Is Depression Hereditary?
“It runs in the family” is a comment frequently made about physical appearance, health conditions, or habits. Often “it” does, but why? If a parent drinks heavily and suffers from clinical depression, and their children grow up to develop the same problems, was it hereditary — or did the children learn these things from their parents?
Depression is Multifactorial – Not Just Hereditary
The question, “Is depression [or any other illness] hereditary?” has no simple yes-or-no answer. It’s true that genes can predispose a person to depression: someone whose parent or sibling has depression is two to five times as likely to develop the disorder, and there are cases of depression affecting nearly everyone in a bloodline. It’s also true that:
- Many people grow up in households where one or both parents battle depression, yet never develop the problem themselves.
- Depression can develop in people with no known family history of the disorder.
- Depression is not a matter of “all cases the same”: you may “inherit” depression and still exhibit very different symptoms from other family members who have it. (Also, a single individual often has depression that “comes and goes,” and/or has symptoms of varying intensity at different stages of life.)
Most life patterns are about 50 percent genetic/hereditary, and 50 percent due to environment, circumstances, and other external factors—including individual decisions. So where the real question is, “Am I predestined to develop depression because my parents and grandparents had it?” the answer is nearly always, “No.” And the first rule of not developing depression is to let go of any ideas that you’re inevitably doomed to it.
If Depression Runs in Your Family
As with any hereditary problem, it does pay to take extra precautions if others in your family have depression.
- Take special care of your physical health. Poor diet and sleep deprivation increase depression risk.
- Minimize stress by maintaining a priority-based, uncluttered schedule and by leaving time for hobbies and exercise.
- Associate with people who are positive and optimistic—but also empathetic and encouraging. (Friends who react to low moods with “snap out of it” do more harm than good.)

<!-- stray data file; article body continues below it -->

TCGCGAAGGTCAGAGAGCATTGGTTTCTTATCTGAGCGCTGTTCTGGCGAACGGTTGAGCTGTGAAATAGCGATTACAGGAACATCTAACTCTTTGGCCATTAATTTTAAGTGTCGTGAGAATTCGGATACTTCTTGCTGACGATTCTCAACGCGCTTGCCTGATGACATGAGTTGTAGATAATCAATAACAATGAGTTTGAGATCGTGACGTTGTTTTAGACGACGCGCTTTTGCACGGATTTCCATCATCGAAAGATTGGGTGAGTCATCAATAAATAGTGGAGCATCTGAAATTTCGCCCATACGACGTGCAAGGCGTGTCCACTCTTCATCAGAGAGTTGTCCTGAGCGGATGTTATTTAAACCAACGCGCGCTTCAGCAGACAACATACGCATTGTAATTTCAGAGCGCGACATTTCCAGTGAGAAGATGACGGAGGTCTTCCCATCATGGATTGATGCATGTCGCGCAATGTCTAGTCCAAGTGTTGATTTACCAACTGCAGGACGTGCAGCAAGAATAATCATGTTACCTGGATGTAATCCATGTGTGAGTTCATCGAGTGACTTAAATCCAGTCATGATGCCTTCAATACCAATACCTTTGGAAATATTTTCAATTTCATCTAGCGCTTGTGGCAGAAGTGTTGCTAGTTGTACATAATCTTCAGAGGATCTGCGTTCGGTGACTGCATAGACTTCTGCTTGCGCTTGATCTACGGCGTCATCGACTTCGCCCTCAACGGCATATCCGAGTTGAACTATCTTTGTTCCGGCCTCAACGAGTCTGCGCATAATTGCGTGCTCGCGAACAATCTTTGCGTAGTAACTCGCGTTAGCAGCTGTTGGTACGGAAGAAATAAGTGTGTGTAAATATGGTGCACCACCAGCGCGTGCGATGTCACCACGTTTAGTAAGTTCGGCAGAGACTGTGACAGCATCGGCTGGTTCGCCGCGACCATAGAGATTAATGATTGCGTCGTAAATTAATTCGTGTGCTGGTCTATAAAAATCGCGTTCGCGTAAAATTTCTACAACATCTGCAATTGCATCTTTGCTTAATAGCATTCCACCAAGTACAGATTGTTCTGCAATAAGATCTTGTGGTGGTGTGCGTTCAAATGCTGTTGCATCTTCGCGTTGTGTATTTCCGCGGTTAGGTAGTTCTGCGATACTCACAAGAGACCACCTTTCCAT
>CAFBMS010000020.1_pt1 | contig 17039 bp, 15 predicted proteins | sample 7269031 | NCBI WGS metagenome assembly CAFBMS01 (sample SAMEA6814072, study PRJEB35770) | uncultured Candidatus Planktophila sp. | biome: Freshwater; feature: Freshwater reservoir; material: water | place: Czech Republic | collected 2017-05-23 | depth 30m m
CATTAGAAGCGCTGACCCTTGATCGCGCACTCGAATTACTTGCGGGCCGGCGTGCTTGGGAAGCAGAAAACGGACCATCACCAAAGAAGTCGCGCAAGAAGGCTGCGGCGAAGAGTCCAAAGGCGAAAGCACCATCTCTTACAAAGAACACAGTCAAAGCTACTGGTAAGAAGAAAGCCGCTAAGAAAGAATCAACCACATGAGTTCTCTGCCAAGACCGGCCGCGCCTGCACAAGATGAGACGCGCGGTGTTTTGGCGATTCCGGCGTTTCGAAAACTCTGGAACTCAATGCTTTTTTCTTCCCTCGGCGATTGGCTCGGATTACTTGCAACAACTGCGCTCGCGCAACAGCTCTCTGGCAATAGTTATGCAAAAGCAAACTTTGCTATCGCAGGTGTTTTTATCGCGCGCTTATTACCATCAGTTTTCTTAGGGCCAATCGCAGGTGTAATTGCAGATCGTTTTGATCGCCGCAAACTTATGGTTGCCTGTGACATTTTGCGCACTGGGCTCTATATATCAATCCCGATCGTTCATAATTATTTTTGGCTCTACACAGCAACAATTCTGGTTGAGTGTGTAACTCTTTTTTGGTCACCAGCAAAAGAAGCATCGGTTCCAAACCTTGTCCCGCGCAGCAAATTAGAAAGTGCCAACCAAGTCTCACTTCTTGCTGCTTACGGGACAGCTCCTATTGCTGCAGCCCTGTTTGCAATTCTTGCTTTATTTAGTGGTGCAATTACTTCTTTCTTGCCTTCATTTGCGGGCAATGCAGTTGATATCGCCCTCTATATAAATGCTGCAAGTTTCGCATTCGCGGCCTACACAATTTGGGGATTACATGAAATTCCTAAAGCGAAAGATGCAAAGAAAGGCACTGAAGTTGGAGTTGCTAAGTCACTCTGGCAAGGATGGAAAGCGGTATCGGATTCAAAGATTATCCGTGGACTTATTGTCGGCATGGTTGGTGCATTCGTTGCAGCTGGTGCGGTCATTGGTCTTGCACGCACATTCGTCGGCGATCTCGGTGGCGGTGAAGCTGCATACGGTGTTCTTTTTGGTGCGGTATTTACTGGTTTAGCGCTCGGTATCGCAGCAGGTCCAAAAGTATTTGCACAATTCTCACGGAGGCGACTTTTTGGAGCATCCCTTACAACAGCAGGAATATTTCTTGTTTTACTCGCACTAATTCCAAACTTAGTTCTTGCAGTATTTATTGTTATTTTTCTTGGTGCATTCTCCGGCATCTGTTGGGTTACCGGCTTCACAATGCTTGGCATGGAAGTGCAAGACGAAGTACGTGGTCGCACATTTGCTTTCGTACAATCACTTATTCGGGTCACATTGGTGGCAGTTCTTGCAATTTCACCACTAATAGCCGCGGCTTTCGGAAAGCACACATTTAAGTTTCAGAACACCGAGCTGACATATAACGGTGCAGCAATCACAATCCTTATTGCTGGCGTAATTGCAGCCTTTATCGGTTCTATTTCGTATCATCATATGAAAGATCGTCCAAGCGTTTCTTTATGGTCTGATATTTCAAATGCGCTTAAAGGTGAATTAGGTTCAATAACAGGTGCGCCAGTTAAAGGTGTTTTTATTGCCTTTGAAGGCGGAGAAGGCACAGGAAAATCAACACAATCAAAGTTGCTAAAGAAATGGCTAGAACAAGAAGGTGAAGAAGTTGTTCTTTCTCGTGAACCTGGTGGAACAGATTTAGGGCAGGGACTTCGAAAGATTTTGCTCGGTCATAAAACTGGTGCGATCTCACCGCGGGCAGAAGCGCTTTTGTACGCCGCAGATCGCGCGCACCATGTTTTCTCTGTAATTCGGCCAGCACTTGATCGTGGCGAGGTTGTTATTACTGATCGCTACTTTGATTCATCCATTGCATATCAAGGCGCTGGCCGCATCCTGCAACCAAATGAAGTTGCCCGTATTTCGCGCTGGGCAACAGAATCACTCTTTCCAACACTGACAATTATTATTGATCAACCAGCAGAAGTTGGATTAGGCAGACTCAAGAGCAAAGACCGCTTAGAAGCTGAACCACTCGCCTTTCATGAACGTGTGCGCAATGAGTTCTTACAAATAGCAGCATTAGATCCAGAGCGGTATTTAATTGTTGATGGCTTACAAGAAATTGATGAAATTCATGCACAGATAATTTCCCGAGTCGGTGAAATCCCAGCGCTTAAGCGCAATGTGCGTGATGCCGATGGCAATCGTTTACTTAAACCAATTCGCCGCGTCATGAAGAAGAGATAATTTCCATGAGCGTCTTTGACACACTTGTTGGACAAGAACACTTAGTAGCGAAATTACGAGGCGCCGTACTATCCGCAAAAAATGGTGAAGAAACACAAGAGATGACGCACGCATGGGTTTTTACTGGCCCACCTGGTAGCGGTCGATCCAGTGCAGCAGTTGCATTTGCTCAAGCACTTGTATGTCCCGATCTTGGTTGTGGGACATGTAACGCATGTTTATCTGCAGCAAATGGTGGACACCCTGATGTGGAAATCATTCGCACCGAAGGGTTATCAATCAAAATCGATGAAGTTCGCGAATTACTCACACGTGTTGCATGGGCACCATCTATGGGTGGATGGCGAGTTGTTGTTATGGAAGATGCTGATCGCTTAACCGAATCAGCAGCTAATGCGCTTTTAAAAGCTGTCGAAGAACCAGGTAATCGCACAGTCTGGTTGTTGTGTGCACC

- If you’re in a situation with built-in risks of triggering depression—pregnancy, bereavement, major life transition—consider getting therapy to address the possibility.
- Depression and addiction frequently co-occur, so take medication only in strict compliance with prescriptions, and watch your alcohol intake (or avoid drinking completely). Never take any chemical substance just to “feel better.”
- Watch your media intake as well: bad news, social media, andpassive entertainment are all known to correlate with depression risk.
- If you do have a depression episode, don’t give up: get therapy and treatment. Once the immediate problem is dealt with, make a relapse-prevention plan with the help of your therapist.
Finally, recognize that even if you never develop depression, it will affect you if someone else in your household has it. If a family member is being treated, join them in therapy and find out how you can best support them.
If You’re a Parent with Depression
If you’re already battling depression and you have young children, it’s natural to be concerned that they’ll inherit it—and to wonder what effects your struggle is having on them right now. The concern is legitimate, but beware: excessive worry will only make things worse.
Get therapy for your whole family. Consider having your children periodically evaluated so any developing depression can be caught and treated immediately. If there’s any risk your illness will become disabling, make plans to ensure your children’s physical and emotional needs will be met.
Above all, help your children understand that it isn’t their fault, you still love them, and there’s hope for their future. Depression tendencies may be hereditary, but ongoing major depression doesn’t have to be.
Healing from Hereditary Depression and Drug Addiction
Medical depression and chemical addiction frequently go together—and if you have a “dual diagnosis,” you’ll need a medical center that treats both illnesses together. Beach House offers co-occurring-disorder treatment that includes psychiatric evaluation, customized treatment plans, and family therapy. Contact us today for a free consultation with our admissions counselors.